1911 – 2004
Baroness Thatcher tonight led the tributes to former US President Ronald Reagan, who has died at the age of 93. So far, her comments tower above all the others I have read. That is somehow fitting, as their names were mentioned together as much as Bush and Blair’s are today. Their alliance was strong even from before Reagan became president, and it was said of Reagan and Thatcher: ‘It would take a crowbar to get them apart’
Baroness Thatcher has hailed Mr Reagan as “a truly great American hero”.
She told PA News: “President Reagan was one of my closest political and dearest personal friends. He will be missed not only by those who new him and not only by the nation that he served so proudly and loved so deeply, but also by millions of men and women who live in freedom today because of the policies he pursued.
Ronald Reagan had a higher claim than any other leader to have won the Cold War for liberty and he did it without a shot being fired. To have achieved so much against so odds and with such humour and humanity made Ronald Reagan a truly great American hero.”
A man should be judged also by the views of his enemies not just his friends Ex-Soviet leader Mikhail Gorbachev the last leader of the Soviet Union, said Reagan was a ‘great president’ who was ‘instrumental in bringing about the end of the Cold War’ He also said “I feel great regret. Reagan was a statesman who, despite all disagreements that existed between our countries at the time, displayed foresight and determination to meet our proposals halfway and change our relations for the better, stop the nuclear race, start scrapping nuclear weapons, and arrange normal relations between our countries.
Tony Blair said of Reagan “At home, his vision and leadership restored national self-confidence and brought some significant changes to US politics. Abroad, the negotiations of arms control agreements in his second term and his statesmanlike pursuit of more stable relations with the Soviet Union helped bring about the end of the Cold War.
Michael Howard (the possible next UK prime minister who leads Thatchers beloved Tory Party) told PA News: “This is an enormously sad day. President Reagan was one of the towering figures of our time, the man who with Margaret Thatcher won the Cold War for the West. It is so sadly ironic that he should have died as we prepare to commemorate the 60th anniversary of D-Day, the day when the Allies began the liberation of Europe. We in Britain, as in so many other places around the world, owe him an ever-lasting debt. May he rest in peace.”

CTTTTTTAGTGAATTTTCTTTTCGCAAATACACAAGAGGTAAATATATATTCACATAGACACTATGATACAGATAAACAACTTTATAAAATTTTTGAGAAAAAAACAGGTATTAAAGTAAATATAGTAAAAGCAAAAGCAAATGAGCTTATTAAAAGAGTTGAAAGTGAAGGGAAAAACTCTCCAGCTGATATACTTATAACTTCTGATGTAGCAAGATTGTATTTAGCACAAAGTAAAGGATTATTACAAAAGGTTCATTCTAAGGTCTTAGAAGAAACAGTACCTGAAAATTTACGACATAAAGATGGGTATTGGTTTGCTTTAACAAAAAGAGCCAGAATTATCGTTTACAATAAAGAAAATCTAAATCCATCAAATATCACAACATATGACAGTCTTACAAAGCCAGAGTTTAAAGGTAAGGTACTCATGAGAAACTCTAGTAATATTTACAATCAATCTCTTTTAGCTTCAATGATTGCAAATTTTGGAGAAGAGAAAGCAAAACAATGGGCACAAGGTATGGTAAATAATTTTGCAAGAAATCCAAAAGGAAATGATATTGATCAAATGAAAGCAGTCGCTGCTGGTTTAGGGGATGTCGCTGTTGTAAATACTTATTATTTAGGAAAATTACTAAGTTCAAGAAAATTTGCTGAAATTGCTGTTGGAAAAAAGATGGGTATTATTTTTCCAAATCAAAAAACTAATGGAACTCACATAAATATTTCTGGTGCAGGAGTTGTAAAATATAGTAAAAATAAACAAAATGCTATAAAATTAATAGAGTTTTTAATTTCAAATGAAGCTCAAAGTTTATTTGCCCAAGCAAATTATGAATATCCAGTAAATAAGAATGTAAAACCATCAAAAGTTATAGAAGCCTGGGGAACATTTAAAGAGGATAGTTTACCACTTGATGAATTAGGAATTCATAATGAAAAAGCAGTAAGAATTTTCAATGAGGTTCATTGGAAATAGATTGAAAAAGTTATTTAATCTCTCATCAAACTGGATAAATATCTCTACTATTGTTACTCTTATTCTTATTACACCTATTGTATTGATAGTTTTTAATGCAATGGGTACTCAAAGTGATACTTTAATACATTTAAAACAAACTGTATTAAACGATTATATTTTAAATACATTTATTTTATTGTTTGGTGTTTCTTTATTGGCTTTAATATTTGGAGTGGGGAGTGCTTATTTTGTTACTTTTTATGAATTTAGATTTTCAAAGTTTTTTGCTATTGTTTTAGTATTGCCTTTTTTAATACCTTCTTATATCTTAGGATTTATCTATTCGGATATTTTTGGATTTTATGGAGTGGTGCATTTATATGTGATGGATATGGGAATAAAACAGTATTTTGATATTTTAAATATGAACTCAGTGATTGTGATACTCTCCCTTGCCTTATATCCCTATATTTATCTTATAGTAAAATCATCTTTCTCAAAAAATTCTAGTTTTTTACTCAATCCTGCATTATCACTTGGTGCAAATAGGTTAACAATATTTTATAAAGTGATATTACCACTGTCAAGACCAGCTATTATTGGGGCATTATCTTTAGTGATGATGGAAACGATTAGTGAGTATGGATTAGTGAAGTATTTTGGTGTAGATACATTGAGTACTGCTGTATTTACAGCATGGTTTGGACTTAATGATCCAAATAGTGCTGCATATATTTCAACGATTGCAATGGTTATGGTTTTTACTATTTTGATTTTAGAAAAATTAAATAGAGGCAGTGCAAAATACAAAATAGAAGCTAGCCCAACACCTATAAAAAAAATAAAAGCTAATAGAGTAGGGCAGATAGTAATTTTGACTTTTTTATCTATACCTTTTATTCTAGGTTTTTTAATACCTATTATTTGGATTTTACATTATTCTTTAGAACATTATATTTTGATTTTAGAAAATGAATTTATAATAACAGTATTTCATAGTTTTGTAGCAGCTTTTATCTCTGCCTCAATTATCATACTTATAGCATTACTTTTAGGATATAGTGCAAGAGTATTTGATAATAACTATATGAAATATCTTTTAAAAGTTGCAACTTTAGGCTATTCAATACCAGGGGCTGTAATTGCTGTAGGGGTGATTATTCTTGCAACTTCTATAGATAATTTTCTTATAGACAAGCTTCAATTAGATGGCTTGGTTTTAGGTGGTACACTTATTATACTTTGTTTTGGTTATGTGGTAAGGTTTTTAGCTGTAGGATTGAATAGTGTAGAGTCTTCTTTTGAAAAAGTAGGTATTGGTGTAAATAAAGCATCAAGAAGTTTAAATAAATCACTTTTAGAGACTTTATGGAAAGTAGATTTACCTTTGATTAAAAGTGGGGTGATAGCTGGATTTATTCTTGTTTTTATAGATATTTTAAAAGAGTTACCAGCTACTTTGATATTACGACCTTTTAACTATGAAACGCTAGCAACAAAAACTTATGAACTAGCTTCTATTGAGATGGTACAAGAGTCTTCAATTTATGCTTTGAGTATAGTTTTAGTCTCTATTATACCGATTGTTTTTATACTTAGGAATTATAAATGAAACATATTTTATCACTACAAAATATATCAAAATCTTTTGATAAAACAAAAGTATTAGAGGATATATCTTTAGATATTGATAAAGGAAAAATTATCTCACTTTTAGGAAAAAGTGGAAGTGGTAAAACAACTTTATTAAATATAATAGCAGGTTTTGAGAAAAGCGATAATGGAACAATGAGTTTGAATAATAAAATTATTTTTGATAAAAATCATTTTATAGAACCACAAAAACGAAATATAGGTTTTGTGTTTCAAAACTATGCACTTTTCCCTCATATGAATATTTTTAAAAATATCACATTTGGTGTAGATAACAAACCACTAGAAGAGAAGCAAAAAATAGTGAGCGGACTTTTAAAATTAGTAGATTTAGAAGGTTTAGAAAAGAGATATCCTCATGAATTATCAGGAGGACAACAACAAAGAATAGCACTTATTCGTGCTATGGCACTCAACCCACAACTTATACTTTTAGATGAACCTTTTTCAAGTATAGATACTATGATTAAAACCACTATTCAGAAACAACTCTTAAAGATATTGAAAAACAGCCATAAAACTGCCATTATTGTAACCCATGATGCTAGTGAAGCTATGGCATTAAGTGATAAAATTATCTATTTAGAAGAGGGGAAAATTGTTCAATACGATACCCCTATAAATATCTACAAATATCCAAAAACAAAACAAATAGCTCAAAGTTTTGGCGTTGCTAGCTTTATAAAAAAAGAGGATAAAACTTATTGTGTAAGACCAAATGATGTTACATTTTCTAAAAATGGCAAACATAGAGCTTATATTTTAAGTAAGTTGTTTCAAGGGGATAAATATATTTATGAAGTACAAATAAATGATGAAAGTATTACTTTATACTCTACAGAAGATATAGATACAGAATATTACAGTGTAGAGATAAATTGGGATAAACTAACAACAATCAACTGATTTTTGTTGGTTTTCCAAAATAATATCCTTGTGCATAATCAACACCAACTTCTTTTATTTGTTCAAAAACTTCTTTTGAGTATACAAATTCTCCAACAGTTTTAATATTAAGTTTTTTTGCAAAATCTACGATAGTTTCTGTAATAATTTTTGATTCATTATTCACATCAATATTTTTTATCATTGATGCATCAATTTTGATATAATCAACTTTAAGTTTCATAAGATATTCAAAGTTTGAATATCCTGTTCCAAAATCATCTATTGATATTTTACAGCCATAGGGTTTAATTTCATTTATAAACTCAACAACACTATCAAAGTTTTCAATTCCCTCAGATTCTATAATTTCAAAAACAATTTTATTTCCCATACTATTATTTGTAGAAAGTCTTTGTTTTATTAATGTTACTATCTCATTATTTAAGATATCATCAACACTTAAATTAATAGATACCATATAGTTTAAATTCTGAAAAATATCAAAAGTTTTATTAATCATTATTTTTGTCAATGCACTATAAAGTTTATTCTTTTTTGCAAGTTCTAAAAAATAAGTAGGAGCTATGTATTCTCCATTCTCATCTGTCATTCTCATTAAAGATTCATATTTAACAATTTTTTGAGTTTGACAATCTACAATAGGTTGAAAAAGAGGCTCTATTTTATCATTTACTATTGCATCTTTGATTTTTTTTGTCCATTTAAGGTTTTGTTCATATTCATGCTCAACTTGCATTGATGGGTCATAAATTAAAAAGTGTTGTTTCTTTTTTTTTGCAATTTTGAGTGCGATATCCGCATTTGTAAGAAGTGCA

Democtratic Presidential candidate John Kerry said “Reagan had an infectious love of country. Even during his bitterest differences with Democrats, Reagan lived by the noble ideal that at 5 p-m the country wasn’t divided into Democrats and Republicans, but that everybody was an American and a friend. “
George W Bush said Reagan’s death was “a sad hour in the life of America.”
Bush said Reagan “had the confidence that comes with conviction, the strength that comes with character, the grace that comes with humility, and the humor that comes with wisdom.”
Thanks to Reagan, said Bush the USA “laid to rest an era of division and self-doubt and because of his leadership the world laid to rest an era of fear and tyranny.”
Bush blinked back tears and said “He always told us for America the best is yet to come. We comfort ourselves in the knowledge that this is true for him too,” Bush said. “His work is done. And now a shining city awaits him.”
But the last word goes to Reagan himself, who on hearing of his diagnosis of Alzheimers said “When the Lord calls me home . . . I will leave with the greatest love for this country of ours and eternal optimism for its future. I now begin the journey that will lead me into the sunset of my life. I know that for America there will always be a bright dawn ahead. Thank you, my friends. May God always bless you.”
That journey, so much more painful for the loved ones gradually left behind is now over. Reagan died with the woman he loved at home.